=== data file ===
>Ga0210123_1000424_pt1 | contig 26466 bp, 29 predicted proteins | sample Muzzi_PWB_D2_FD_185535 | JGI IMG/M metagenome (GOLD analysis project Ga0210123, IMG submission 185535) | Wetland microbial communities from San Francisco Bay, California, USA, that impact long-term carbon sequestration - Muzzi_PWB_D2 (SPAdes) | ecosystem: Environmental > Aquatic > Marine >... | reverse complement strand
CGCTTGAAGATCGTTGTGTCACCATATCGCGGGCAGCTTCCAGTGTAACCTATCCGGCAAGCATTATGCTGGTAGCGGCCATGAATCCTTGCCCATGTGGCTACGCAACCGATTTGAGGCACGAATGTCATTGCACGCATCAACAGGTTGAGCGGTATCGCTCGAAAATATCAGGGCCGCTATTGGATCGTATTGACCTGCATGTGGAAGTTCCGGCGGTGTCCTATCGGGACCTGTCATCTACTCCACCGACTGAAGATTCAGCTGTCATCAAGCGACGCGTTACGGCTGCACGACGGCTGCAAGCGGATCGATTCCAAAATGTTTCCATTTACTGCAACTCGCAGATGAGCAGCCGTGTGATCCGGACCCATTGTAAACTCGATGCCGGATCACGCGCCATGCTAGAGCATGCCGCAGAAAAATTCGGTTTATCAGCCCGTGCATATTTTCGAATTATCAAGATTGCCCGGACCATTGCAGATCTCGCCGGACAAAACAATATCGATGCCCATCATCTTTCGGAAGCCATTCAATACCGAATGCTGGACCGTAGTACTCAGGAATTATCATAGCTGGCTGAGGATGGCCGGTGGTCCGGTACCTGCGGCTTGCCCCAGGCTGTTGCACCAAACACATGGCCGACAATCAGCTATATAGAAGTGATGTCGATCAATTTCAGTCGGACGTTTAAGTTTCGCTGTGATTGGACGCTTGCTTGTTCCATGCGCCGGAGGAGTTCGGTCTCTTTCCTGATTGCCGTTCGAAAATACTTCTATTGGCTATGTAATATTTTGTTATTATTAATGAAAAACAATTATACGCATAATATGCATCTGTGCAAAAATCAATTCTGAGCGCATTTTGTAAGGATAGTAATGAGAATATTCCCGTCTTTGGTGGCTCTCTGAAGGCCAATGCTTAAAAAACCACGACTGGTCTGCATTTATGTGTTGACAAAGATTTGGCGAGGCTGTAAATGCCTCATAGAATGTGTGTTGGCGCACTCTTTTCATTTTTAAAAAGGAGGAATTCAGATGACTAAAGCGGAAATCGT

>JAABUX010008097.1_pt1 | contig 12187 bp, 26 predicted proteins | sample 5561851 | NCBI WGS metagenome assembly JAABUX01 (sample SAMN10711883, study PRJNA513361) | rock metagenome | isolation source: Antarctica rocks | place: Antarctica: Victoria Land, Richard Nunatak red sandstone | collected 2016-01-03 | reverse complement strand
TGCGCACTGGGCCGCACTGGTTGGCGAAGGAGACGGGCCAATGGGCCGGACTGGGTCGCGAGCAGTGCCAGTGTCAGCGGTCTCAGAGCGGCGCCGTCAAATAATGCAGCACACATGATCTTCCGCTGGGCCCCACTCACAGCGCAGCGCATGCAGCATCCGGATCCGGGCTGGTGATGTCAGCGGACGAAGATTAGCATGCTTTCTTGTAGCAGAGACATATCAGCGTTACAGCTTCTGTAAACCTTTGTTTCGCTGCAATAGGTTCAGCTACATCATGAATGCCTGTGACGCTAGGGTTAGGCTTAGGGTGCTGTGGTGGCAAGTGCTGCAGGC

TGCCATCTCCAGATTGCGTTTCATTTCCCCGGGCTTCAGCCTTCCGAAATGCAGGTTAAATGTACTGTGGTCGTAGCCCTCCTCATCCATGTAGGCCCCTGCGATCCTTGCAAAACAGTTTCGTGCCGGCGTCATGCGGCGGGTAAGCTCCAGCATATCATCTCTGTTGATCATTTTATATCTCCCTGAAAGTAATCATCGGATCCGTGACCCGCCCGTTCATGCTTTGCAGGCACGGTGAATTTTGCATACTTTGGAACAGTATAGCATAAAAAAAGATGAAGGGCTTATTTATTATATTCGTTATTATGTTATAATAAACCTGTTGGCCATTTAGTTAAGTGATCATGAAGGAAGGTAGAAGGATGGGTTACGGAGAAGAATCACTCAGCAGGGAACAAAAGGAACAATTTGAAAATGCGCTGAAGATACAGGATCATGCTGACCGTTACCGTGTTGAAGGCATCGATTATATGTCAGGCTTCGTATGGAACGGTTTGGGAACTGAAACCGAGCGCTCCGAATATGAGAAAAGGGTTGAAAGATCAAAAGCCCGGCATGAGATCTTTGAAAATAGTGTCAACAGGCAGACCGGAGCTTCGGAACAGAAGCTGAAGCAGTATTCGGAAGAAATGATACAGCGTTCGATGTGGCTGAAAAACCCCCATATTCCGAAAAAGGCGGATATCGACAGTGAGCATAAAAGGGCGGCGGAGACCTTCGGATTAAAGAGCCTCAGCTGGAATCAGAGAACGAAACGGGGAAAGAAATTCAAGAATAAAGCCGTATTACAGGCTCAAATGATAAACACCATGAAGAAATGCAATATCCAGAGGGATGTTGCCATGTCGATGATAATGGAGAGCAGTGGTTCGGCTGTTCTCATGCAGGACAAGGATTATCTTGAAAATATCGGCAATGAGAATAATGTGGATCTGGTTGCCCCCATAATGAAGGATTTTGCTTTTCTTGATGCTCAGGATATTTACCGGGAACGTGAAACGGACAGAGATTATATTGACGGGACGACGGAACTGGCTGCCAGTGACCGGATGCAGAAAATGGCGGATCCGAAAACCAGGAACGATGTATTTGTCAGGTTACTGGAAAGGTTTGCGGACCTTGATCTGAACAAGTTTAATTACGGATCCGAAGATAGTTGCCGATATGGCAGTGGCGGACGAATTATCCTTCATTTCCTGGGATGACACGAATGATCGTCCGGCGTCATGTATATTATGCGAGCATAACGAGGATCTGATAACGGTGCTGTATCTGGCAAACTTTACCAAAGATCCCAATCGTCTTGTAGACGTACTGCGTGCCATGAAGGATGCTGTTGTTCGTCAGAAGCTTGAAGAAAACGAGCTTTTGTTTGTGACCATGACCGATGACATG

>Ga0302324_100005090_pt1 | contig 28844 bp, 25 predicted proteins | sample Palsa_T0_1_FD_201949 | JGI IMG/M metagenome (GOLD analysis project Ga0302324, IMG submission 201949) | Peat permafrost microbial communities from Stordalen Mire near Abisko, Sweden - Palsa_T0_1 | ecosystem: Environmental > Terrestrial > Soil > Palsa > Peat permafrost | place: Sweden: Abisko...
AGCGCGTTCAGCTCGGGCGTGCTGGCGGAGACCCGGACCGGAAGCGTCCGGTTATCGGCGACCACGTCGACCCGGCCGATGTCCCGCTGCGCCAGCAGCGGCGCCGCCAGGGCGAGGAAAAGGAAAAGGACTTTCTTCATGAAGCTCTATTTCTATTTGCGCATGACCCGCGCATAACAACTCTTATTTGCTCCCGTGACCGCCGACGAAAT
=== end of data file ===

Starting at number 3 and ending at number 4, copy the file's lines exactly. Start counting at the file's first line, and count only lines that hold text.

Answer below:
>JAABUX010008097.1_pt1 | contig 12187 bp, 26 predicted proteins | sample 5561851 | NCBI WGS metagenome assembly JAABUX01 (sample SAMN10711883, study PRJNA513361) | rock metagenome | isolation source: Antarctica rocks | place: Antarctica: Victoria Land, Richard Nunatak red sandstone | collected 2016-01-03 | reverse complement strand
TGCGCACTGGGCCGCACTGGTTGGCGAAGGAGACGGGCCAATGGGCCGGACTGGGTCGCGAGCAGTGCCAGTGTCAGCGGTCTCAGAGCGGCGCCGTCAAATAATGCAGCACACATGATCTTCCGCTGGGCCCCACTCACAGCGCAGCGCATGCAGCATCCGGATCCGGGCTGGTGATGTCAGCGGACGAAGATTAGCATGCTTTCTTGTAGCAGAGACATATCAGCGTTACAGCTTCTGTAAACCTTTGTTTCGCTGCAATAGGTTCAGCTACATCATGAATGCCTGTGACGCTAGGGTTAGGCTTAGGGTGCTGTGGTGGCAAGTGCTGCAGGC